A group of American wildlife filmmakers have made an epic journey along the 3200 kilometre US Mexican border to show exactly what's at stake.
The new film The River and the Wall follows the true nature of a place regularly evoked but little understood.
Filmmaker Ben Masters says "to build a wall, or not" is beside the point. Of the 3200 kilometres that span from the Gulf of Mexico to the Baja California, over 2000 is wilderness.
His mission is to show the diversity of the land which earmarked for the controversial construction project and little thought of as more than a line on a map.
Masters, originally from Texas, has a strong connection to the borderlands. He's also no stranger to adventure.
For his first feature length documentary, Unbranded, Masters and three friends broke and rode wild mustangs from Mexico to Canada.
Returning to Mexico his crew have travelled by bike, horse, foot and kayak through some of the harshest and most otherworldly landscapes in the Americas.
Joining him is Austin Alvardo, a river guide whose parents came to the states from Guatemala illegally; Filipe DeAndrade, a 'dreamer' from Brazil who moved to Ohio with his mother; heather Mackey, an ecologist from New York's Cornell University; and Jay Kleberg, a fellow Texan on Masters' team.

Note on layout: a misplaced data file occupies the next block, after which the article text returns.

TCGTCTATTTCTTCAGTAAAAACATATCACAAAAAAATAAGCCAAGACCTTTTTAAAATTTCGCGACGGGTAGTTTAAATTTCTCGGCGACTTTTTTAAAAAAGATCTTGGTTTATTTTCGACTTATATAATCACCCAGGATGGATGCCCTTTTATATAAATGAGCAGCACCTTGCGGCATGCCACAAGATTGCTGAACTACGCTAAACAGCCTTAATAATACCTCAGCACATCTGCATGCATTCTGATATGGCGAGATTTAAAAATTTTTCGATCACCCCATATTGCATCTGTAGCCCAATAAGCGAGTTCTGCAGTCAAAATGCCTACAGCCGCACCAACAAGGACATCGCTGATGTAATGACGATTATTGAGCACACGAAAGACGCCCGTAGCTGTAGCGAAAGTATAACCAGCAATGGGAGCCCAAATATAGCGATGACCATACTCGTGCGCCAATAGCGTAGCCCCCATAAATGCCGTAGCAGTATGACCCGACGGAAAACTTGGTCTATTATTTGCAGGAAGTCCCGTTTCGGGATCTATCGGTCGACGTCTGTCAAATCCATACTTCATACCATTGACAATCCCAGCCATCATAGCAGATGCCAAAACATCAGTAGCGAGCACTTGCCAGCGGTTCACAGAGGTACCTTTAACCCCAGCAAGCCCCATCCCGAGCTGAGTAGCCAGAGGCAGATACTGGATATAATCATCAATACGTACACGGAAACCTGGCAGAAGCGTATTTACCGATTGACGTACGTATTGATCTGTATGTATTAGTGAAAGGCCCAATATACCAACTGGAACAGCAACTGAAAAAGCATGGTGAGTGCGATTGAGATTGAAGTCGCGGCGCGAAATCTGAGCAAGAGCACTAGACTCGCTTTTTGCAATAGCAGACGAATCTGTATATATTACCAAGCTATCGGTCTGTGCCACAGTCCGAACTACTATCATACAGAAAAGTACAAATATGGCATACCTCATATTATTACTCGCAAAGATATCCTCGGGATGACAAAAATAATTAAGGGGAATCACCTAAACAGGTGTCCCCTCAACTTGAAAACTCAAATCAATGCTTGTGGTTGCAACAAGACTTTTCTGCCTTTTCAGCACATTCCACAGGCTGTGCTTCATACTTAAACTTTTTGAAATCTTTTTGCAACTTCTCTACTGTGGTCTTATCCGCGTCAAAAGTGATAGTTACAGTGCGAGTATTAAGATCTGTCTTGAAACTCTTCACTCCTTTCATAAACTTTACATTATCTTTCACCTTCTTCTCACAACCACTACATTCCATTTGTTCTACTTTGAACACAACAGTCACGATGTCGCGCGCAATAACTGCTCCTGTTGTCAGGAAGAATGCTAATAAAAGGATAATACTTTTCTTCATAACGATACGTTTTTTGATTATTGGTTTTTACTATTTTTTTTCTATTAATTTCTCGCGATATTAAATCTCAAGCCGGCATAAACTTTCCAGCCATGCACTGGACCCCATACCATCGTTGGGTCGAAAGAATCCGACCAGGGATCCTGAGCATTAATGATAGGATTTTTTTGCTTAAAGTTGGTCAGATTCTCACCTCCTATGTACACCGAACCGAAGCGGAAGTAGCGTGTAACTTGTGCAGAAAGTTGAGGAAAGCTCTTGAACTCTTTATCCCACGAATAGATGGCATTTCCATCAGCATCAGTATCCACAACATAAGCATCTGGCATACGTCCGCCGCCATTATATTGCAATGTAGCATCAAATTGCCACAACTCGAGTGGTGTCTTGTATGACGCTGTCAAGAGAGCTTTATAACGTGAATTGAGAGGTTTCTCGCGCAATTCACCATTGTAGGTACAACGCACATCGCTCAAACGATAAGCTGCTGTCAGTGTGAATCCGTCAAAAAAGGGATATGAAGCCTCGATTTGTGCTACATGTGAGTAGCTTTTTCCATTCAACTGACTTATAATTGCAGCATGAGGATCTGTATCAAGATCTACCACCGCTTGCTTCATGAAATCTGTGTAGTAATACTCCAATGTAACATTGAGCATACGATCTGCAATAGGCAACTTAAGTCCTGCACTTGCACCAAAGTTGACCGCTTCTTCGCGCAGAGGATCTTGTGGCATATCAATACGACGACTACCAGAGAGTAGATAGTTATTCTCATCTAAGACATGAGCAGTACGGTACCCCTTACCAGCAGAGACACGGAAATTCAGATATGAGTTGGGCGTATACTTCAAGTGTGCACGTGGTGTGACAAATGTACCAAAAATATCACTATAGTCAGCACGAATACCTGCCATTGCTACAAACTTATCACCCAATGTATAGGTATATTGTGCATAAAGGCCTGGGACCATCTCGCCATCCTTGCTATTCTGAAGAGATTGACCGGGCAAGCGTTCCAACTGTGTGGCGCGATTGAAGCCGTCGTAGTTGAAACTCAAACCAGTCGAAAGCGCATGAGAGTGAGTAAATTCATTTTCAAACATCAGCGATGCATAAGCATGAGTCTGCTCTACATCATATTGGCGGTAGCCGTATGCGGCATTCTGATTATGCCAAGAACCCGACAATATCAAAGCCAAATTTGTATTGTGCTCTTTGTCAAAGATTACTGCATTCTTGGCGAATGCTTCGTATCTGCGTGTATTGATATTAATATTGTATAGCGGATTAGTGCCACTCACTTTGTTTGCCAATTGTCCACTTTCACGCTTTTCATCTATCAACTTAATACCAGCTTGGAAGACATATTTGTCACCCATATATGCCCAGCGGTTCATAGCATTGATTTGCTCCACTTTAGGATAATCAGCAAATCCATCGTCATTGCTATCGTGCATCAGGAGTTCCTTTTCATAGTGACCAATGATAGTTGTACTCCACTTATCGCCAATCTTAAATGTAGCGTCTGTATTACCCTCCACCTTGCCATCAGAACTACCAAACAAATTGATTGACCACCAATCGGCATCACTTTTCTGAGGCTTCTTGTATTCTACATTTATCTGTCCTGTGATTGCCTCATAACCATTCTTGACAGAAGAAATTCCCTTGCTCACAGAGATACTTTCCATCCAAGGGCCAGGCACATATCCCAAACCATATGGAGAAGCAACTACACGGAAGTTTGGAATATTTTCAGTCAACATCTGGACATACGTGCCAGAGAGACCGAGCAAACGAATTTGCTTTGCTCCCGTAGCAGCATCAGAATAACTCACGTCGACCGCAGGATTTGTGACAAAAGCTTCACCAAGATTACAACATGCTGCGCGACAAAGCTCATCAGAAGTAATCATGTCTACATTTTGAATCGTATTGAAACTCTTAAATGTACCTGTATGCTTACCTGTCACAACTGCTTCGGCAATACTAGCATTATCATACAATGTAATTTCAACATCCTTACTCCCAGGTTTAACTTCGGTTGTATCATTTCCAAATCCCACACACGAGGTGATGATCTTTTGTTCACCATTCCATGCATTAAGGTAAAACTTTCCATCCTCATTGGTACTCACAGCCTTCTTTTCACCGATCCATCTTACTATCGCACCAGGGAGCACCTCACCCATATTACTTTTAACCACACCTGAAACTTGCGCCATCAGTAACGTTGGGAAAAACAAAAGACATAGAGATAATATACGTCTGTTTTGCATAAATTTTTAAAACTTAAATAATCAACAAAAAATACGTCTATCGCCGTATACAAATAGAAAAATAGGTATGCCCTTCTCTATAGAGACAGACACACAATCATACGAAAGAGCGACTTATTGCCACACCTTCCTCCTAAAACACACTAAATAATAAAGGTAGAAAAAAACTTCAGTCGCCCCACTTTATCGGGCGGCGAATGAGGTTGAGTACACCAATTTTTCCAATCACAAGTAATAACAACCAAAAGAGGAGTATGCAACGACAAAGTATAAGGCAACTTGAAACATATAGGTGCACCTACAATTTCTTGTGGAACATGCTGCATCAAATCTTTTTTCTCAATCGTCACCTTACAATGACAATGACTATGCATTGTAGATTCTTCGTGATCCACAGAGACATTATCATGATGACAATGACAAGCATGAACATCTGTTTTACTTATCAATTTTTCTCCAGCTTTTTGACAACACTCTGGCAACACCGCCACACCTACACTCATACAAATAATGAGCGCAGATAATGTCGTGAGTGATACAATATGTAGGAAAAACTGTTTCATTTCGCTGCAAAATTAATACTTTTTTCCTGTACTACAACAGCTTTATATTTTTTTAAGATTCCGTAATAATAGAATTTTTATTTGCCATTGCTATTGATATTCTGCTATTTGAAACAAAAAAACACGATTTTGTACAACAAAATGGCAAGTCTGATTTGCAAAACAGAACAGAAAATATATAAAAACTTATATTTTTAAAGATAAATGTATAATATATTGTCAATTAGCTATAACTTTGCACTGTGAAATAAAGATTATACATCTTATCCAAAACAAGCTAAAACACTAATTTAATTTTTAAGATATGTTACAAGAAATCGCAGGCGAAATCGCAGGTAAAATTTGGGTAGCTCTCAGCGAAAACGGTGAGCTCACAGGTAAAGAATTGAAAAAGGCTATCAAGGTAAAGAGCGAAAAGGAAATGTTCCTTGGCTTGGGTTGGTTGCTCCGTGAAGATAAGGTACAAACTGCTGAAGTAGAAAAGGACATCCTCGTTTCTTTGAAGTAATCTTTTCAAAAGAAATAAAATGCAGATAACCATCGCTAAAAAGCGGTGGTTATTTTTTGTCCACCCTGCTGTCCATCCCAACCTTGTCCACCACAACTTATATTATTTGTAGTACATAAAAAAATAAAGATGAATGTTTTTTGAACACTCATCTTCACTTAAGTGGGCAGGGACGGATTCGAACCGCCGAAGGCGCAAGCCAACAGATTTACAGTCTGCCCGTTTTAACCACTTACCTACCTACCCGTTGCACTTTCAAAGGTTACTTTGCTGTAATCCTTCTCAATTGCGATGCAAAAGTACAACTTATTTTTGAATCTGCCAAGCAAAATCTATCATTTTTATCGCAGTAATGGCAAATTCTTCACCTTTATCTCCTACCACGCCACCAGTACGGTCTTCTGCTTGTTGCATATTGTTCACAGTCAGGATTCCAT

Following the Rio Grande, the Big Bend national park and crossing paths with smugglers and migrants, they follow the shadow of the potential border wall like a trail.
The journey makes for intense viewing.
I've spent a lot of time along the border," Masters told Outside Magazine. "I wanted to see it before they put up their big, ugly behemoth along my backyard."
The idea came to the Texan filmmaker in 2016 while tracking mountain lions through the borderlands.
Interviewing and journeying with those from both metaphorical 'sides' of the wall – the documentary features political figures such as high profile Democrat Beto O'Rourke and border agent turned Republican representative Will Hurd.
But it is when interviewing those actually living on the demarcation line that the documentary finds its true voice.
Rancher Steve Lamantia whose property comes up against the proposed wall, speaks on camera about the lack of public awareness surrounding the area. "People don't really understand the border," he says. "They don't take the time to come down here and look at it."
Masters' The River and the Wall aims to help audiences find that time, and face some startling truths about America's most talked about but misunderstood region.